SOMM takes you through the world of sommeliers, including what it all entails to be one. The doc then focuses on a fairly diverse group of guys who are all studying to earn their Master Sommelier accreditation (the highest achievement for sommeliers).
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Winnebago Man

Winnebago Man is the story about tracking down the unintended ‘star’ of an outtakes video for a Winnebago industrial tape. Huh? Well, the outtakes video – originally distributed to friends via VHS – made its way onto YouTube eventually and from there it became a viral sensation. It features Jack Rebney cursing profusely as he tries to make the video while dealing with the heat and flies of the Iowa summer.

The documentary maker seeks to find Jack and determine what he thinks of his digital fame. This proves to be not an easy task, but eventually contact is made. Jack is a bit of a recluse – very much different from his previous life in media.
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Penthouse North

Penthouse North is the story about a former actress/model who lives in a subsidized (I think) apartment in Manhattan, but struggles to pay the rent. The in-and-out of various roommates is documented, as is the acting history of this woman.

A good chunk of this film displays the attempts of her various friends who try to help this former actress as she slowly fades away from her former self and former life.
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Beijing Ants

The best part of the documentary Beijing Ants is everything you see in the trailer:
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Living on One Dollar

Living on One Dollar follows four guys from the US who decide to live on one dollar a day (i.e. how many in the world do) for 56 days. To do that, they move to a Guatemalan farming village and live as locals.
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The Bolivian Case

The Bolivian Case takes us through the story of how a group of Norwegian teenagers attempted to smuggle drugs from Bolivia back to Norway. It starts with three young women who are busted at the airport when trying to fly back to Norway. Yes, drugs found in their luggage. As the documentary goes along you learn of the larger group who put the entire plan together.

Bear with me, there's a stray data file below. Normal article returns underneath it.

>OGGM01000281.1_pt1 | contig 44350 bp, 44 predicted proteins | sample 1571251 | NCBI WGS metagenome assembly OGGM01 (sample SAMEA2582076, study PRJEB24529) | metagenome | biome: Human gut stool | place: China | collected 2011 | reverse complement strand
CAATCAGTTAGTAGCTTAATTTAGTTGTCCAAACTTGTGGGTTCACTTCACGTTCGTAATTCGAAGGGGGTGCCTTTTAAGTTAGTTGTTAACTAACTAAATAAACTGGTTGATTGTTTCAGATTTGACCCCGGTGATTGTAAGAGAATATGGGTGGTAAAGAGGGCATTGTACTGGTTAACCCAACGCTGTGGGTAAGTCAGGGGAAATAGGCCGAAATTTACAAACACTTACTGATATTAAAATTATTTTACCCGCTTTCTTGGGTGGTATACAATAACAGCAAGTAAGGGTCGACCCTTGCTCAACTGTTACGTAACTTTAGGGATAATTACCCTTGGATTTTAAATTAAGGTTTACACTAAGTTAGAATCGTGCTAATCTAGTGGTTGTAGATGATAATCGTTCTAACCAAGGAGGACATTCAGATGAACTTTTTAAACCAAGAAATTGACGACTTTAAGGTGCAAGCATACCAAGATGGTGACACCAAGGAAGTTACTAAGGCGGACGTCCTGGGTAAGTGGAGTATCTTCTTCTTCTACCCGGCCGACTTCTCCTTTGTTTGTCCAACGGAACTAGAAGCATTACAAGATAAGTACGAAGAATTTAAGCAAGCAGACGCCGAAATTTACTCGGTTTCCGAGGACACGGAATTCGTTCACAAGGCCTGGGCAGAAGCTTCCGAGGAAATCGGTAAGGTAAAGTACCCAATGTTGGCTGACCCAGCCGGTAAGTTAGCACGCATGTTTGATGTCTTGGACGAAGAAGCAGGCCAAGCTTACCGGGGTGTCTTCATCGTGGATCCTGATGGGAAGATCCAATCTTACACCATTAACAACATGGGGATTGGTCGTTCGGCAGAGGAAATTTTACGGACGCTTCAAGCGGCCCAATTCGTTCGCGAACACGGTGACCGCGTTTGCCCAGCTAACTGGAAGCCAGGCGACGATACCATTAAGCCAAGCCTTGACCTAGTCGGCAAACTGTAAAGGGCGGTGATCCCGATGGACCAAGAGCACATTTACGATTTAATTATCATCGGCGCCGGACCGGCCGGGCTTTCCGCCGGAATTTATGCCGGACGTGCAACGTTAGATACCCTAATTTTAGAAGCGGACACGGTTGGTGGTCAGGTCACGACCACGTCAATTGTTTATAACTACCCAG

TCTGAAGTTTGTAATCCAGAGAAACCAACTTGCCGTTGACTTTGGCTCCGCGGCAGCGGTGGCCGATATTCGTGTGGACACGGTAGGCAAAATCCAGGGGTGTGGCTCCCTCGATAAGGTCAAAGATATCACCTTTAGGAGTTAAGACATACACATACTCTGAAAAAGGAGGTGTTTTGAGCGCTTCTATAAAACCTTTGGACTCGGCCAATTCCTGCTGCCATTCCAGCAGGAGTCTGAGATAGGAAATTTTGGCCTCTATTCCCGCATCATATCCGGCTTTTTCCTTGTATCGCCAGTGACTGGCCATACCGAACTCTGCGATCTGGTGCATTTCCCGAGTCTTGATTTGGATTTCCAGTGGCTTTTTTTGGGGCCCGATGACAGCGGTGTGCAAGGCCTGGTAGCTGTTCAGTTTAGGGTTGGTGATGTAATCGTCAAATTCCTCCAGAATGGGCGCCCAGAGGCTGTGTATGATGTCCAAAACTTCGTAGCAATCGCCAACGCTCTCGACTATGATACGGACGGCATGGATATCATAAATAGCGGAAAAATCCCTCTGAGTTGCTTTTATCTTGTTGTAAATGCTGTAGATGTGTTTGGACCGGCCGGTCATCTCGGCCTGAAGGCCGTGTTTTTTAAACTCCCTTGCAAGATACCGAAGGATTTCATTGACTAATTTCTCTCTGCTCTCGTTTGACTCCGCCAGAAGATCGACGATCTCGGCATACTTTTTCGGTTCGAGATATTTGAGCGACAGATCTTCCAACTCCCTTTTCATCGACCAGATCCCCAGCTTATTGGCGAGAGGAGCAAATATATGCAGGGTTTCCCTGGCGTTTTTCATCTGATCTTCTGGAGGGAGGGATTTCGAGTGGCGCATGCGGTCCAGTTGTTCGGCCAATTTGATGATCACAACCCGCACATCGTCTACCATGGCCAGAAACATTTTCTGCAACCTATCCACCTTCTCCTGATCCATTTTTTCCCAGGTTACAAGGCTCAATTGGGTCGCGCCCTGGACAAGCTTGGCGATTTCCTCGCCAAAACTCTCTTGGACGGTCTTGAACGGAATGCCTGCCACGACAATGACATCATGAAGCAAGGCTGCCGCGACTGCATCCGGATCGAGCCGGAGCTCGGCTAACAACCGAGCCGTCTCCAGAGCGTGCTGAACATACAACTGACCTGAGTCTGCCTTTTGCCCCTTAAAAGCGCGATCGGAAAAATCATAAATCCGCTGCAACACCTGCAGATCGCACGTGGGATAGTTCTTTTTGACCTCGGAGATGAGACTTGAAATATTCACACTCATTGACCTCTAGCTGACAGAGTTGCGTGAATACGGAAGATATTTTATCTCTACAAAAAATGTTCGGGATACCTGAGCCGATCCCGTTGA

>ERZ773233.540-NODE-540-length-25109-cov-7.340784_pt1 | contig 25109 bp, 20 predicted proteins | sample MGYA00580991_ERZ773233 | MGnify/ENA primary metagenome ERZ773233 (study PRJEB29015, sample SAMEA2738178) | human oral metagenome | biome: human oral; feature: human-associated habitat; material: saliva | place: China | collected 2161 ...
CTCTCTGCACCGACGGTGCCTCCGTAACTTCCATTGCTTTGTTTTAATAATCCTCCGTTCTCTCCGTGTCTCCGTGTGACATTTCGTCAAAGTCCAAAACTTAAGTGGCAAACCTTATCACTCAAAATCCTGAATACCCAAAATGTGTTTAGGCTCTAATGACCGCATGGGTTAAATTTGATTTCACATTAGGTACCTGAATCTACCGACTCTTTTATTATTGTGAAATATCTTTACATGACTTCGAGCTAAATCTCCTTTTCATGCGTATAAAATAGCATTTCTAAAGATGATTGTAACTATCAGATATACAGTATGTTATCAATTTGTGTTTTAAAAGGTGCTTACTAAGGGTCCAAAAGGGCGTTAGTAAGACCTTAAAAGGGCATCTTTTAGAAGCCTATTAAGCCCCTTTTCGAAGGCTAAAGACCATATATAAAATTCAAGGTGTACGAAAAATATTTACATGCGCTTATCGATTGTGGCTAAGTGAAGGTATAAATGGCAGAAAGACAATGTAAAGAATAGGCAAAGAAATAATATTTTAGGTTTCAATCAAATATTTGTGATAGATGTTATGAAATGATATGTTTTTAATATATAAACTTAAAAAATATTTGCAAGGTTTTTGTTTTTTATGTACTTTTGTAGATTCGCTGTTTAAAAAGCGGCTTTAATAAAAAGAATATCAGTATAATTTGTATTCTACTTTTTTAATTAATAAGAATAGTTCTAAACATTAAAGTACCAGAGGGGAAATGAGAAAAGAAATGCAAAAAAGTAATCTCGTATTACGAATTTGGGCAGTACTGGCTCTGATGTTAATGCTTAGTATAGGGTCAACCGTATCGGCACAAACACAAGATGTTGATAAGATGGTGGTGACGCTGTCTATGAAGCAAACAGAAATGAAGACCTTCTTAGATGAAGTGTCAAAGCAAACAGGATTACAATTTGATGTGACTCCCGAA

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Welcome to Leith

Welcome to Leith documents the crazy story of how one of the most prominent white supremacists tries to take over the small town of Leith, North Dakota. Slowly, the new resident of Leith (that initially kept to himself) starts buying up plots of land in town in hopes of starting a community of white supremacists (i.e. get enough of them to move and purchase land – and then take over town council with the votes). The townspeople get wind of this and the battle begins to chase him (and another hate-filled family) out of town.
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Above and Below

Above and Below melds three very different ‘living situations’ together into one documentary: A couple living in the storm sewers below Las Vegas; A man living alone in a abandoned army base in the desert; and a woman living in a Mars simulation world in the desert. Oh, there’s another guy who lives in the sewers too (but he seems to have a lesser role the documentary).
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Dreamcatcher follows around Brenda, a former prostitute who runs a foundation that helps women in Chicago going through the same plight that she went through. Both through her foundation and through her day job, she counsels women who have been sexually abused, those in prostitution, and those who may be on the verge.
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Straight Up: The Issue of Alcohol in Ontario

Straight Up: The Issue of Alcohol in Ontario is all about the ridiculousness of how alcohol is sold in the province of Ontario. It talks about the history of how the LCBO (government owned) and The Beer Store (owned by three private multinational breweries) began, and how smaller producers of beer and wine in this province are at a huge disadvantage. Also, of note, is the select few ‘wine stores’ that are also limited to a handful of owners.

It generally shoots down many of the arguments that are used to defend the ‘controlled’ environment that alcohol is sold in, in Ontario:

  • More availability = more consumption problems (then why has the LCBO and The Beer Store expanded greatly of late? Why are stores becoming larger, with more attractive environments? Why does the LCBO promote extensively — from advertising to free high-gloss colour magazines?)
  • The need to control who has access (can a group that has been trusted for years to keep tobacco and lottery tickets out of the hands of youth not be trusted with alcohol sales?)

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